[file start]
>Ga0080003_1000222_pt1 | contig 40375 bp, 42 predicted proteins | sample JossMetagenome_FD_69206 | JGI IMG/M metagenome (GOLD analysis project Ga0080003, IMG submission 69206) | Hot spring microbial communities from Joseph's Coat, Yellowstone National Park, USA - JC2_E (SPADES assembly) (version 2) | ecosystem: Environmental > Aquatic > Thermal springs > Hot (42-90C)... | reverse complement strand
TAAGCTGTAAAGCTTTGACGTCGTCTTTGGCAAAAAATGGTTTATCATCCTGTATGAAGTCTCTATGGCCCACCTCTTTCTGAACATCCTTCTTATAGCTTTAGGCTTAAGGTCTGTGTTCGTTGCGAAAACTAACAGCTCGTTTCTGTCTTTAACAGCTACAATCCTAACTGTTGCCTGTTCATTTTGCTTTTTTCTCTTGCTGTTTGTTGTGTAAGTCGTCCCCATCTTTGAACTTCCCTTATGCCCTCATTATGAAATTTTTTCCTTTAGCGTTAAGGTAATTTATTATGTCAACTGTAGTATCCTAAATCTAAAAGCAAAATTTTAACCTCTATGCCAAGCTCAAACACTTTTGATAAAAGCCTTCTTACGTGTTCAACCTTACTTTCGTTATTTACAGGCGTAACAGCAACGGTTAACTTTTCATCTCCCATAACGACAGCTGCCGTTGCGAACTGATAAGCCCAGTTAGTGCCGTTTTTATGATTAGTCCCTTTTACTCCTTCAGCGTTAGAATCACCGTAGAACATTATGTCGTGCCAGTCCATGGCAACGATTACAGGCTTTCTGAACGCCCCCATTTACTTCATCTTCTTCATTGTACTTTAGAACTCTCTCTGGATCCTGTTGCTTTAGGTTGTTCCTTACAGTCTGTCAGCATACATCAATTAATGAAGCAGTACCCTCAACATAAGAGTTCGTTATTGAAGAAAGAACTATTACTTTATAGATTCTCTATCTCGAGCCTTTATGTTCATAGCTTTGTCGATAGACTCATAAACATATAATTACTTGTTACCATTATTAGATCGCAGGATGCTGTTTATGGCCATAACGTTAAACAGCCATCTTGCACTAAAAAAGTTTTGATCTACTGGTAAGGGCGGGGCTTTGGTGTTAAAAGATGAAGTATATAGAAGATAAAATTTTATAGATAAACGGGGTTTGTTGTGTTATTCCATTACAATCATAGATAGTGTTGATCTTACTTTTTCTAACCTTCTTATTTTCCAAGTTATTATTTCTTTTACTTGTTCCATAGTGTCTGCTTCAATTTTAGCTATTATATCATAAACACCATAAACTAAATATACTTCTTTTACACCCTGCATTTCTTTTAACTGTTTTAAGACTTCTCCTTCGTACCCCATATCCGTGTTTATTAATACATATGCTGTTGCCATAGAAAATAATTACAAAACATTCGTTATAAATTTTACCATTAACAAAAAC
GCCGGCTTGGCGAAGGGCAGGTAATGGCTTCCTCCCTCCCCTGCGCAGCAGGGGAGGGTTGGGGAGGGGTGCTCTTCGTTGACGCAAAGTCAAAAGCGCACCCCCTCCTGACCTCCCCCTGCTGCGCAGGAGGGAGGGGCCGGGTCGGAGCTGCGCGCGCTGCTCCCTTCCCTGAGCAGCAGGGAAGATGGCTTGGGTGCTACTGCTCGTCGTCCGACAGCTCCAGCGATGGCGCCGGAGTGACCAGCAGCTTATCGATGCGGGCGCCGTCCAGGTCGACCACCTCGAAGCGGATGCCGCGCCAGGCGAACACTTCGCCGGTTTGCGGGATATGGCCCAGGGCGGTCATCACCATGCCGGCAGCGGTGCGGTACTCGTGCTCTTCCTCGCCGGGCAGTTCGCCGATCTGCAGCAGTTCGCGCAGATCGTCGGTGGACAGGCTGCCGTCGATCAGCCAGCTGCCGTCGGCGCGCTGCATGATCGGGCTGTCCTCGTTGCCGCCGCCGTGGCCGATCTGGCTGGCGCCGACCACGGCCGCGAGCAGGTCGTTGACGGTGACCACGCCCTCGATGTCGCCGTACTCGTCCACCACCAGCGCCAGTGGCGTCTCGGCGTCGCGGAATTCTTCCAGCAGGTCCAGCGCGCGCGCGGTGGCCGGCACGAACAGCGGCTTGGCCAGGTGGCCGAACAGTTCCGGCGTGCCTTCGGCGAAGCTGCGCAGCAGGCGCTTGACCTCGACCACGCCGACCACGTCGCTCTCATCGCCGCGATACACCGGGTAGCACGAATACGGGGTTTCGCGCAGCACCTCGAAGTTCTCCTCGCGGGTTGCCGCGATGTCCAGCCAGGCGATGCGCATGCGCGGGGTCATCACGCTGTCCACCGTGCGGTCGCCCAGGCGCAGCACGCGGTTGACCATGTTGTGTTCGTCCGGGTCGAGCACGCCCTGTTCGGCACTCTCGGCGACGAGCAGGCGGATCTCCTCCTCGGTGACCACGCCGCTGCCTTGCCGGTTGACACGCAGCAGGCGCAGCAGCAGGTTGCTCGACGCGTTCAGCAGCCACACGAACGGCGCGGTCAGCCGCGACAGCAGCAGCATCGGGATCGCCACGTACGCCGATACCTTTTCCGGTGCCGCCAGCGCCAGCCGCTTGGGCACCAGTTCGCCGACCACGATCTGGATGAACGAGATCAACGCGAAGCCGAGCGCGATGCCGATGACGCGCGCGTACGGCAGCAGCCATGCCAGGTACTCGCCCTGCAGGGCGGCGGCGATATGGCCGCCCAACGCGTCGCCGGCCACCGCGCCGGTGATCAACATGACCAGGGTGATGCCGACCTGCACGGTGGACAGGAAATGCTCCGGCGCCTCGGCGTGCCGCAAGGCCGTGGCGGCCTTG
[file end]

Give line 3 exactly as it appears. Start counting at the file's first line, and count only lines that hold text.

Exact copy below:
GCCGGCTTGGCGAAGGGCAGGTAATGGCTTCCTCCCTCCCCTGCGCAGCAGGGGAGGGTTGGGGAGGGGTGCTCTTCGTTGACGCAAAGTCAAAAGCGCACCCCCTCCTGACCTCCCCCTGCTGCGCAGGAGGGAGGGGCCGGGTCGGAGCTGCGCGCGCTGCTCCCTTCCCTGAGCAGCAGGGAAGATGGCTTGGGTGCTACTGCTCGTCGTCCGACAGCTCCAGCGATGGCGCCGGAGTGACCAGCAGCTTATCGATGCGGGCGCCGTCCAGGTCGACCACCTCGAAGCGGATGCCGCGCCAGGCGAACACTTCGCCGGTTTGCGGGATATGGCCCAGGGCGGTCATCACCATGCCGGCAGCGGTGCGGTACTCGTGCTCTTCCTCGCCGGGCAGTTCGCCGATCTGCAGCAGTTCGCGCAGATCGTCGGTGGACAGGCTGCCGTCGATCAGCCAGCTGCCGTCGGCGCGCTGCATGATCGGGCTGTCCTCGTTGCCGCCGCCGTGGCCGATCTGGCTGGCGCCGACCACGGCCGCGAGCAGGTCGTTGACGGTGACCACGCCCTCGATGTCGCCGTACTCGTCCACCACCAGCGCCAGTGGCGTCTCGGCGTCGCGGAATTCTTCCAGCAGGTCCAGCGCGCGCGCGGTGGCCGGCACGAACAGCGGCTTGGCCAGGTGGCCGAACAGTTCCGGCGTGCCTTCGGCGAAGCTGCGCAGCAGGCGCTTGACCTCGACCACGCCGACCACGTCGCTCTCATCGCCGCGATACACCGGGTAGCACGAATACGGGGTTTCGCGCAGCACCTCGAAGTTCTCCTCGCGGGTTGCCGCGATGTCCAGCCAGGCGATGCGCATGCGCGGGGTCATCACGCTGTCCACCGTGCGGTCGCCCAGGCGCAGCACGCGGTTGACCATGTTGTGTTCGTCCGGGTCGAGCACGCCCTGTTCGGCACTCTCGGCGACGAGCAGGCGGATCTCCTCCTCGGTGACCACGCCGCTGCCTTGCCGGTTGACACGCAGCAGGCGCAGCAGCAGGTTGCTCGACGCGTTCAGCAGCCACACGAACGGCGCGGTCAGCCGCGACAGCAGCAGCATCGGGATCGCCACGTACGCCGATACCTTTTCCGGTGCCGCCAGCGCCAGCCGCTTGGGCACCAGTTCGCCGACCACGATCTGGATGAACGAGATCAACGCGAAGCCGAGCGCGATGCCGATGACGCGCGCGTACGGCAGCAGCCATGCCAGGTACTCGCCCTGCAGGGCGGCGGCGATATGGCCGCCCAACGCGTCGCCGGCCACCGCGCCGGTGATCAACATGACCAGGGTGATGCCGACCTGCACGGTGGACAGGAAATGCTCCGGCGCCTCGGCGTGCCGCAAGGCCGTGGCGGCCTTG